Net Gain: Not Fade Away
Trends, by definition, come and go. Some are worth more time and money than others, and some can be just another … well … trend.
Fundraisers don’t have the time or money to spend on just another trend — they need results! For most nonprofits, resources are at a premium, and organizations have to figure out how to make the most with the least.
Below are trends that we hope will stick and that warrant consideration by fundraisers:
Most nonprofits know they need to demonstrate financial accountability to their board of directors, but many forget to expand accountability — including how specific gifts are used — to donors and constituents. Due to numerous stories about financial mishandlings at nonprofits in mainstream media, the demand for social accountability has grown rapidly. Constituents want to know where their donations go, how they’re used and what impact they make.
For fundraisers, this becomes a primary component of an organization’s message. It’s this message that keeps existing donors and encourages one-time supporters to become consistent, lifelong contributors. It helps transition a constituent from casual to connected to committed. By being open and forthcoming with constituents, nonprofits can build the trust that is the foundation of long-lasting relationships.
More and more nonprofits are beginning to use wealth-screening data to determine appropriate ask amounts in fundraising initiatives. It makes much more sense to ask someone capable of donating $500 to donate that amount than it does to ask the same person to donate $5.
The concept is simple, yet its execution has been challenging. Wealth-screening data typically is used by large nonprofits whose mission depends on the generosity of major-gift donors but, more often than not, the data is used solely for major-gift campaigns and not shared across the organization. Now, thanks to technology, nonprofits of all sizes can discover the power of wealth screening in all fundraising initiatives.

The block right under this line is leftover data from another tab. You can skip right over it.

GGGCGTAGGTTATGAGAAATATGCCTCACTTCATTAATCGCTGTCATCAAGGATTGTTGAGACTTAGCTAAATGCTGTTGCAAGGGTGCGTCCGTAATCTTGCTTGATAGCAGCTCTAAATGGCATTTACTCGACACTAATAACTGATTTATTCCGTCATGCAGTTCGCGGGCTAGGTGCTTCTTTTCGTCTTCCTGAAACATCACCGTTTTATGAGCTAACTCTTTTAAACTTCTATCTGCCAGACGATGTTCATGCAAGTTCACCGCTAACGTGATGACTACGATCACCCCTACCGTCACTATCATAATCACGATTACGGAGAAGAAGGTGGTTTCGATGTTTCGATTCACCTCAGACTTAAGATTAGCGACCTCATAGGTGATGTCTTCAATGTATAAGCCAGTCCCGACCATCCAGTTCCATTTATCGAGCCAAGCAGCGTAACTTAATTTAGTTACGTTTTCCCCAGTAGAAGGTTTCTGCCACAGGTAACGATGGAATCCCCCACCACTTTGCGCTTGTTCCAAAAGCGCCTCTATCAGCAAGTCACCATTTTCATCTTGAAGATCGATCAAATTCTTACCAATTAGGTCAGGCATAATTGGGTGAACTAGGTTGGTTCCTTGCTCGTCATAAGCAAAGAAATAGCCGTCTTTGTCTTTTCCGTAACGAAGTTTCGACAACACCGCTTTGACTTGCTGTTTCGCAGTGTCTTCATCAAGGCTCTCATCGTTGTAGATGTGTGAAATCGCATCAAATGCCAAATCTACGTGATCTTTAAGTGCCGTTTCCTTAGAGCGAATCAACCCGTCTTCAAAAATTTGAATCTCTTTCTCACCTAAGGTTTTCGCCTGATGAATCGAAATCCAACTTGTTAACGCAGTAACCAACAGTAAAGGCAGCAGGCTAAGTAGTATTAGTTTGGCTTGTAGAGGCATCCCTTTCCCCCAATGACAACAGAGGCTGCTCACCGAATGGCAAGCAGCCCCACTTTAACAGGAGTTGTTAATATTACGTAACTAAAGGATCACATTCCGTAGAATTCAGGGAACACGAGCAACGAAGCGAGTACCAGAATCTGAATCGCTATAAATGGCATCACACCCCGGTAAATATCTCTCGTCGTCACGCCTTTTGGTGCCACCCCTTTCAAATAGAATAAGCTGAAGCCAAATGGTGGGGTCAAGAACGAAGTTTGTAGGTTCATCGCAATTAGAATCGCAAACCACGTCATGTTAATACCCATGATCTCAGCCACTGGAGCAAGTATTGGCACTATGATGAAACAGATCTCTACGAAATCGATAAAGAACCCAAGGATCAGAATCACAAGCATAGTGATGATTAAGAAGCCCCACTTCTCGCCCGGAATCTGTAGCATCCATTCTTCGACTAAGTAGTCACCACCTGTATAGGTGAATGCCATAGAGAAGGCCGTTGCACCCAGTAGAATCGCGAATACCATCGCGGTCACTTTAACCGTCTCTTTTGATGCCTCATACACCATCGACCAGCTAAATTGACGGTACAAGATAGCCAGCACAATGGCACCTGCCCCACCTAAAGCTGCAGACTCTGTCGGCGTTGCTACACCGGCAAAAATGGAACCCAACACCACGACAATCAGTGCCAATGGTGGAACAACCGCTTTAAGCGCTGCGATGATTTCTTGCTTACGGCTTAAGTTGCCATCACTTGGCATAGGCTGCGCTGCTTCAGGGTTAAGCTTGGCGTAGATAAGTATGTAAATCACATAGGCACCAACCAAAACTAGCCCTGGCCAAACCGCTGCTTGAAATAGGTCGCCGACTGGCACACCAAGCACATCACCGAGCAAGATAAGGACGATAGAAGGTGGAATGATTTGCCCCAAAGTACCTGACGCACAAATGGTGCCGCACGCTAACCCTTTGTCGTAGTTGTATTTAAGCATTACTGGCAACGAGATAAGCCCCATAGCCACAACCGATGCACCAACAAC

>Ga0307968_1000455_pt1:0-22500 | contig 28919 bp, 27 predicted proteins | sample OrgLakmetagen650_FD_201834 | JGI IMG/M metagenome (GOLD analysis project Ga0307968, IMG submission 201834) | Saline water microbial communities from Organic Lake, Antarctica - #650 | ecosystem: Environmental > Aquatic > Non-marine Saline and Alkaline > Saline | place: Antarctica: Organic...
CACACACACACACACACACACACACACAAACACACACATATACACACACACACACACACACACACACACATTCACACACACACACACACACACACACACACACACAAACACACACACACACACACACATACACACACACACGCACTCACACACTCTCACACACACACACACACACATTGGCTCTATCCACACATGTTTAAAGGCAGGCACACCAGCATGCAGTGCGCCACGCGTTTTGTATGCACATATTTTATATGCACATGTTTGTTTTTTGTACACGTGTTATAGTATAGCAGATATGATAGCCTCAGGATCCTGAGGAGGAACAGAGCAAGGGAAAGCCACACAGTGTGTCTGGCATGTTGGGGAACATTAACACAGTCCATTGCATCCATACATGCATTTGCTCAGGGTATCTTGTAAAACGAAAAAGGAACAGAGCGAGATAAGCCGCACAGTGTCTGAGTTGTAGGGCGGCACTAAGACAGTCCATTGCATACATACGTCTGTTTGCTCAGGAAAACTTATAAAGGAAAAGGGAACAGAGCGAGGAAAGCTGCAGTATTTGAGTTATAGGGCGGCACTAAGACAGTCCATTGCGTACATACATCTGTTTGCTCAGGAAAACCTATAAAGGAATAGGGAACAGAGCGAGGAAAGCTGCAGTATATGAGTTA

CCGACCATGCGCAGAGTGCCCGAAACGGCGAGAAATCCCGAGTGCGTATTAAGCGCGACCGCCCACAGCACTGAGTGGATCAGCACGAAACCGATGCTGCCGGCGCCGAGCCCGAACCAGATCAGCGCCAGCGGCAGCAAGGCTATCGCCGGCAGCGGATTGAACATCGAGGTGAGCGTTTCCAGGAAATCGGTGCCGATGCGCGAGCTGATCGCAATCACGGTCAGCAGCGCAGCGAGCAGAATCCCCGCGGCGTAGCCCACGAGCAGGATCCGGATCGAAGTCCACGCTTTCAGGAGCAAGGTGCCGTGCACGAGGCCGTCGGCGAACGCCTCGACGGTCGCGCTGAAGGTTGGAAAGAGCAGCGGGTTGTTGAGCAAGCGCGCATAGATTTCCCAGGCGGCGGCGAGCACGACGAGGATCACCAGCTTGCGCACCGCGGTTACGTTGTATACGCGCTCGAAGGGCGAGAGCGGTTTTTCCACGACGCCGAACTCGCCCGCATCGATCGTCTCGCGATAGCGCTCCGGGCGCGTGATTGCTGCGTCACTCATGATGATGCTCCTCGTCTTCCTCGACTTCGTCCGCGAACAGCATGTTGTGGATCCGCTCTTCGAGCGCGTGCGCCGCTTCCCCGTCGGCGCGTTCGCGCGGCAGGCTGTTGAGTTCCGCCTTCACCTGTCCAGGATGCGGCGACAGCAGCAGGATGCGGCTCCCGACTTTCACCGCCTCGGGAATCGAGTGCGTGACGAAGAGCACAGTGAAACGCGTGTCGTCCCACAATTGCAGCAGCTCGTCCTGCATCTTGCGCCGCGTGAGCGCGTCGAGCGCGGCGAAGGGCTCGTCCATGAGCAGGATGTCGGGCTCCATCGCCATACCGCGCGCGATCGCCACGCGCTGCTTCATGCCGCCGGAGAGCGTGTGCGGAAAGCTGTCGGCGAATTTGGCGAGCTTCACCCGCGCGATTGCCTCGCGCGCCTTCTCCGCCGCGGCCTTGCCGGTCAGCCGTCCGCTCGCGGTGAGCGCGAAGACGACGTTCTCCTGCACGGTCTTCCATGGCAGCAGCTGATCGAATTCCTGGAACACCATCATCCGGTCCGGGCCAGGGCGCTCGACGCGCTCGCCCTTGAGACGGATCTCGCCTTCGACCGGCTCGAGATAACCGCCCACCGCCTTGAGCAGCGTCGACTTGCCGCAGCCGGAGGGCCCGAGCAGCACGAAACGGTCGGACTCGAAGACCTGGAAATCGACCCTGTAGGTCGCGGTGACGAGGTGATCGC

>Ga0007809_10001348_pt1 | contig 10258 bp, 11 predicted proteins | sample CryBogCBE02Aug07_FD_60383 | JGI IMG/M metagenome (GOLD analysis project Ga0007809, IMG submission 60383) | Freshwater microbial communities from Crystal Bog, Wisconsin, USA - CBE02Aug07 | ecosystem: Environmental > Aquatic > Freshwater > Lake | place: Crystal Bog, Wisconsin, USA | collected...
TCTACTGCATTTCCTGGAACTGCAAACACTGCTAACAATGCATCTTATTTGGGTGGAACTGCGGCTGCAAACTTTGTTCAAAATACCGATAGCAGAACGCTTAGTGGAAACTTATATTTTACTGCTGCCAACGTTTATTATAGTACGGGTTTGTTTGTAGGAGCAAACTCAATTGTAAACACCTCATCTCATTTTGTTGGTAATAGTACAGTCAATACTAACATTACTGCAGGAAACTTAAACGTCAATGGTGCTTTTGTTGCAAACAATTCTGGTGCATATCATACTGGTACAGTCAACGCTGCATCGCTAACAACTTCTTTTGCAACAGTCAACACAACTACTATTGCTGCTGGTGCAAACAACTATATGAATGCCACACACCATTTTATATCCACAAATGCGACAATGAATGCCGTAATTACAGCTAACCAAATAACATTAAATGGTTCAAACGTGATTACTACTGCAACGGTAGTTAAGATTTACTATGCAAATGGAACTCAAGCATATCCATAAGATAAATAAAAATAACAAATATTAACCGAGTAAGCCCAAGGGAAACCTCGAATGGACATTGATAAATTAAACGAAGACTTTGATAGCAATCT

For example, donor-management systems now are incorporating automatic wealth scores into constituent records, making it possible to ask for an appropriate amount from each member of the database. This data is an easy way for nonprofits to increase fundraising results without increasing expenses or efforts.
Social networking has swept the nation and is moving into the nonprofit world. Nonprofits across the country have been able to increase awareness, grow supporters and further their cause by effectively incorporating social networking into their Web strategies. For example, Life Rolls On, a San Diego-based nonprofit dedicated to raising money for spinal cord injury research, found 14,000 “friends” by using MySpace as a communication tool.
The social-networking phenomenon shows no signs of stopping. New sites will spring up and the social-networking giants might change hands a few times, but the concept of online communities and social-networking sites will continue. In a few years, it no longer will be just another way to reach a younger generation; it’ll become a primary way to reach donors. In fact, the average age of MySpace users already has increased. A recent study by comScore Networks found that 68 percent of MySpace users are age 25 or older.
There are more reasons why this trend won’t lose steam anytime soon. First, it’s free. Nonprofits can create a presence without any charge. Second, content-management solutions now have tools, such as a fundraising thermometer or honor roll tracking tool, that easily are incorporated onto social-networking sites to enable constituents to become true advocates of the cause — and raise more money.
Moving a constituent from casual to connected to committed is no easy task, but nonprofit organizations understand the value of taking the time to build relationships.
There are a variety of tools, tactics and strategies that nonprofits can employ to guide a constituent from first-time supporter to long-term donor.
One such strategy is simply to know the constituent’s preferences in-depth. What does he like? How does he communicate? Does she prefer phone or e-mail? What does she read? Is he focused on one issue or multiple issues?
Answers to these questions are not hard to find. A simple analysis of a constituent’s online behavior can answer some of them. Additional information gathered from constituents’ offline behavior will help answer even more. What nonprofits are left with is a complete understanding of their constituents. And understanding is a key component of a committed relationship.
John Murphy is vice president of professional services for Kintera.